Example. Here, we were “end running” a vicious line of weather; we are out over the Gulf, ~300+ people having just died from this line, the day before.

I thought that his omission of the manner in which WSI creates its mosaic was a bit misleading. So, a few days later, I talked to him at length; he agreed that a balanced presentation was important and he said he would change his future emphasis to say how very good BOTH products really are.

But here's why I like WSI NEXRAD a bit better than XM NEXRAD:

Base reflectivity provides a more accurate snapshot (think of an image taken in an instant) of the atmosphere; a snapshot gives us a better look at reflectivity gradients and shear which are the real concerns. The composite image is more like a time-exposure of a dynamic and rapidly moving subject; it’s blurry at the edges; by definition, it has to be blurry as it’s collected over a full scan sweep cycle of 10+ minutes. If Dr. Strahle’s patients were allowed to move around for ten minutes as he’s imaging their breasts, those images would be blurry, too. A medical technician immobilizes the patient for long scans and/or uses snapshots for the same reason that WSI achieve precision imagery. But there is no way to immobilize a line of active weather.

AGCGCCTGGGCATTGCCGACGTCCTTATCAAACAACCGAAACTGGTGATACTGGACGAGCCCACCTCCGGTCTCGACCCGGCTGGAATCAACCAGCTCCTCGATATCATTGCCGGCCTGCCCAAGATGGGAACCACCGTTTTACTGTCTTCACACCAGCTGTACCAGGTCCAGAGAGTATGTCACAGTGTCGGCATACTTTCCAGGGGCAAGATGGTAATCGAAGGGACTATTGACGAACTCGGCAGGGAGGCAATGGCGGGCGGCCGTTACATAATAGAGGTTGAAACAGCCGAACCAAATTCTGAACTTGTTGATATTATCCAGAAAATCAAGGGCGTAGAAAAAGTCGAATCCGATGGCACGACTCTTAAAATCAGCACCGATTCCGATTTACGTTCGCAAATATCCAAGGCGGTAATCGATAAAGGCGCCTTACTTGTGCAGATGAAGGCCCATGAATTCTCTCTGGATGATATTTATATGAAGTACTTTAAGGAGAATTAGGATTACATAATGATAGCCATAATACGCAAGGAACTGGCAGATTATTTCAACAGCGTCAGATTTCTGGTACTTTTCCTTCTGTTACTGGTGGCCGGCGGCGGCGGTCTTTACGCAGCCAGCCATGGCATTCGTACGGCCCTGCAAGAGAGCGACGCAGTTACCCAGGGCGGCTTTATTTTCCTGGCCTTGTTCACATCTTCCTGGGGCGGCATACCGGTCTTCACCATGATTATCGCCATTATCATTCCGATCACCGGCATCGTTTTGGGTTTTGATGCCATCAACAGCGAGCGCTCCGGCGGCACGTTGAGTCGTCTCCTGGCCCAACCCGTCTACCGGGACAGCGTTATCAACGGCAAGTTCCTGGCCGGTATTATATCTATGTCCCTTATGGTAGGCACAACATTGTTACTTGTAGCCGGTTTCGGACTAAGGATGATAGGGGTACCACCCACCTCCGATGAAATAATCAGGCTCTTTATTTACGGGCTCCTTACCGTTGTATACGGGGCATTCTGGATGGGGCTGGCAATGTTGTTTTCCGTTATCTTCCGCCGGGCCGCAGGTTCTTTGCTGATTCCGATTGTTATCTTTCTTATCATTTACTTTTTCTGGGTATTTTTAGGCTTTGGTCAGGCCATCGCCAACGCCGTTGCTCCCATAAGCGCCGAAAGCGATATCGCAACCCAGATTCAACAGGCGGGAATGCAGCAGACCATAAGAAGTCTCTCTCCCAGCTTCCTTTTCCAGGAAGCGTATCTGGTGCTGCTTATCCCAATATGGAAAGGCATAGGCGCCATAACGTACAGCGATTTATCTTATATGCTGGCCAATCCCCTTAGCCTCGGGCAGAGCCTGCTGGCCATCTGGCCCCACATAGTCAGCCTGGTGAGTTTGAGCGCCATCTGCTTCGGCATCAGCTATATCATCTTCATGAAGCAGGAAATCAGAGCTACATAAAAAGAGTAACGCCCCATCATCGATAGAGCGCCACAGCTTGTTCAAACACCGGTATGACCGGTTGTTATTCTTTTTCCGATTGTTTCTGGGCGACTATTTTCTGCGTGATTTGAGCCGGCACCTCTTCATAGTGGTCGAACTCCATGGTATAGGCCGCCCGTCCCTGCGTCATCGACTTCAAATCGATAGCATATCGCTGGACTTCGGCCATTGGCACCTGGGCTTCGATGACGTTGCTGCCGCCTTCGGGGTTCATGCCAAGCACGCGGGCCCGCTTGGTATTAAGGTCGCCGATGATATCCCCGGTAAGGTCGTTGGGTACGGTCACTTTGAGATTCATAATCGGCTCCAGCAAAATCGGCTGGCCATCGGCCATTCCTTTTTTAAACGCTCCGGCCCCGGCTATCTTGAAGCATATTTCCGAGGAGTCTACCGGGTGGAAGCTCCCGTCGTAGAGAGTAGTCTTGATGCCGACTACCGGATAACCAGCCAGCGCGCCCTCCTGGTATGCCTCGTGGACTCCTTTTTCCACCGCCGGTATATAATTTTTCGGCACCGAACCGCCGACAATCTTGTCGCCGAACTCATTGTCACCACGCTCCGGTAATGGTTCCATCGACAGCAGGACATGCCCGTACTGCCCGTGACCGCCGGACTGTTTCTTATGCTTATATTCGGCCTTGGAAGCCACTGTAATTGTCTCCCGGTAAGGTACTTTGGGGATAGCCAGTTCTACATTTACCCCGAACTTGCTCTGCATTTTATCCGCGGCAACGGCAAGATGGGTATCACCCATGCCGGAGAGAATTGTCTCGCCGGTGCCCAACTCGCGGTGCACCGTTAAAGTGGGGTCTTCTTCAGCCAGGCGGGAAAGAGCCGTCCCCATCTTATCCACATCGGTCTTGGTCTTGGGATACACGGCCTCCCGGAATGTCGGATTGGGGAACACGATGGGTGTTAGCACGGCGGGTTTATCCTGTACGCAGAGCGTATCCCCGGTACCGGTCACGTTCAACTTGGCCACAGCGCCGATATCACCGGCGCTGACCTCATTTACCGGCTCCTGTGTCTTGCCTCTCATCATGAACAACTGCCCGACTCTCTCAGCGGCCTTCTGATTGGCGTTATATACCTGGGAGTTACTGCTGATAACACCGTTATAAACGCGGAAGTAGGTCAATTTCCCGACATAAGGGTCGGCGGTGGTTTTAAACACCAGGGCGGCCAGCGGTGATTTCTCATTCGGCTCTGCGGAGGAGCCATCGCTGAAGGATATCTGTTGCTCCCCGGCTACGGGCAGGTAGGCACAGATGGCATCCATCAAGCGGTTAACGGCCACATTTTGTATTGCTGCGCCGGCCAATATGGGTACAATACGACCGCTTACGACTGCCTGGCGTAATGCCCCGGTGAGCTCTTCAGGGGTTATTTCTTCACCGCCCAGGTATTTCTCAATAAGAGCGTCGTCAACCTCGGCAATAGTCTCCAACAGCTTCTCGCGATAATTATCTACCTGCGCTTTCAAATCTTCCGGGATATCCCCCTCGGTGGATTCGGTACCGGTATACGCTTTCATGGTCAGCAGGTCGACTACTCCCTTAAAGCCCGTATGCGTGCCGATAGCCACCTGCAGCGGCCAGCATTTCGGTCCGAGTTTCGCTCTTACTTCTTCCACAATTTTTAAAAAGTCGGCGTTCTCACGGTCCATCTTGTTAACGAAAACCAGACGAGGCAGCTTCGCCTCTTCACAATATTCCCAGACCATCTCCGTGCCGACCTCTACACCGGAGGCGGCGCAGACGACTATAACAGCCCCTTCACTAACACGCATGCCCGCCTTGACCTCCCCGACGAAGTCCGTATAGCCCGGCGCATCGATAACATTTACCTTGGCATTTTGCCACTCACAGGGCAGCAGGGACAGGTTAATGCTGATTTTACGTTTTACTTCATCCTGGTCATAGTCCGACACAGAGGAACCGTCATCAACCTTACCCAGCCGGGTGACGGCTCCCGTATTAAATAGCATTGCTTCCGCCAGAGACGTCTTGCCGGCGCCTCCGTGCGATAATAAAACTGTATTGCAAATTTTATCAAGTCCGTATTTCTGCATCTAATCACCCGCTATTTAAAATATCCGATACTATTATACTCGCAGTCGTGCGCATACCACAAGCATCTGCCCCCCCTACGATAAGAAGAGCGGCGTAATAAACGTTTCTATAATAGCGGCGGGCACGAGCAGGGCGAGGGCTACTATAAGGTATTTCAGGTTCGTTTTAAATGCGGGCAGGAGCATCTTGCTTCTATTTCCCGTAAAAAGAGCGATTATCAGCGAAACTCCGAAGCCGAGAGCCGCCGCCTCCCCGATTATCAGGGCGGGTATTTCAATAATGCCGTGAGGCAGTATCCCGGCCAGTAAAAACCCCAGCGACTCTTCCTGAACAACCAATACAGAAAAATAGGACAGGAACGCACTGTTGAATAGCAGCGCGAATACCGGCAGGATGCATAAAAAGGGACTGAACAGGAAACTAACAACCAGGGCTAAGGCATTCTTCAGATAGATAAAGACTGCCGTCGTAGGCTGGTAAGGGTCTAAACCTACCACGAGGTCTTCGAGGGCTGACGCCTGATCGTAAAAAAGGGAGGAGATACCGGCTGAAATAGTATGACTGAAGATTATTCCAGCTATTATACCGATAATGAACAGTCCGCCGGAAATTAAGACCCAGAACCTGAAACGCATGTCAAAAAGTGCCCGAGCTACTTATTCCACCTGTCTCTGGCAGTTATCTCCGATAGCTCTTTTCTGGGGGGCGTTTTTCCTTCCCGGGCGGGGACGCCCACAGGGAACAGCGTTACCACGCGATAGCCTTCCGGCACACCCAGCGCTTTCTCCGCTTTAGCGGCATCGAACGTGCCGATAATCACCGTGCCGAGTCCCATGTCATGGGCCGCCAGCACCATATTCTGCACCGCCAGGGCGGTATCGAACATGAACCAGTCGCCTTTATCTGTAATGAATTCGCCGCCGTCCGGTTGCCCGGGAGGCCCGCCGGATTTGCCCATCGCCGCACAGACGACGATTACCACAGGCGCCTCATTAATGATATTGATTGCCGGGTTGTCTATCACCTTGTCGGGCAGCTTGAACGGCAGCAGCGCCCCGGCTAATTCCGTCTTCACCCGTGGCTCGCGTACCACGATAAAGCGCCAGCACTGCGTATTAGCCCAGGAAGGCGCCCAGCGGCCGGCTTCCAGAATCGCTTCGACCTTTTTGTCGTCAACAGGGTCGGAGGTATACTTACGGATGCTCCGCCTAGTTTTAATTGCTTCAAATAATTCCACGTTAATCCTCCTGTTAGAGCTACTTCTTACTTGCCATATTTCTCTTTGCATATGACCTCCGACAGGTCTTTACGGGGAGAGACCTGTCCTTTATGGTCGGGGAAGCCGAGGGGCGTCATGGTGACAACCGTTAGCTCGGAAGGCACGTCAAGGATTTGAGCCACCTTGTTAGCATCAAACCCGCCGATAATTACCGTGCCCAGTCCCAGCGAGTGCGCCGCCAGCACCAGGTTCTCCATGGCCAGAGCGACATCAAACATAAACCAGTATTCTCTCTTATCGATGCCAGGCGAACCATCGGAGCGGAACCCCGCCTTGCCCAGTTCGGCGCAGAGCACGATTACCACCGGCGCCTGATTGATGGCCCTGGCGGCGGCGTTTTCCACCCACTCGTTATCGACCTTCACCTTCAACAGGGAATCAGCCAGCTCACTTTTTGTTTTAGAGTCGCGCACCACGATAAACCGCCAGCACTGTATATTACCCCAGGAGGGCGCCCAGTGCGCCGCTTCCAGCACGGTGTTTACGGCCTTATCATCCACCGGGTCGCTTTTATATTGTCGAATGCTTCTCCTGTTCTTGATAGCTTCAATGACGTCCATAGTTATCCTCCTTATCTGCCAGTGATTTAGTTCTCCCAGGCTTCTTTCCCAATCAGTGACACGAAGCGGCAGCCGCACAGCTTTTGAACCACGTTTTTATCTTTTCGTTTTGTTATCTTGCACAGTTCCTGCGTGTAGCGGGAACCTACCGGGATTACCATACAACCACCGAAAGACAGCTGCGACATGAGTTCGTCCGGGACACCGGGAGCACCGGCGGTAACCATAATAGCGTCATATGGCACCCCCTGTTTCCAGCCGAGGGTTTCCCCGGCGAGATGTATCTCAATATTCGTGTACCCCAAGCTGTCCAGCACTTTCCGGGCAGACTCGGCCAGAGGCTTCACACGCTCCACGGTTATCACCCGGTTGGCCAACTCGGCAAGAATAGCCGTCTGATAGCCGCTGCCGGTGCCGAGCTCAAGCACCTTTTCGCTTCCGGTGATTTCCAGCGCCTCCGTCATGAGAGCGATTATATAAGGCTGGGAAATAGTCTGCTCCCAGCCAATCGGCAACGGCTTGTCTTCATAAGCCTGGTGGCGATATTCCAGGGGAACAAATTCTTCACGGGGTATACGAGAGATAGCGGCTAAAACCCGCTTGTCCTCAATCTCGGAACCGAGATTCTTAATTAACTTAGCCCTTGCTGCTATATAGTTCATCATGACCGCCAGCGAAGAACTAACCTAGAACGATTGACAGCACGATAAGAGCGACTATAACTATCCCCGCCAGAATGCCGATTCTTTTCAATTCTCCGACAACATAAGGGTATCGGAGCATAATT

Further, WSI does indeed depict radar returns well above the “Local Station’s Base-Sweep Height”. The important point is that WSI "mosaics" all of the overlapping NWS NEXRAD stations, such that for a given storm’s location, there are multiple base reflectivity values based on returns from different stations.
The center of the beam at ~ 30 NM is at ~2,000 ft AGL. Obviously, WSI depicts radar returns above that altitude. For example, a station at just 100 NM from the cell produces a base beam height of ~10,000-13,000 ft; it’s even higher when further away from the XMTR, of course.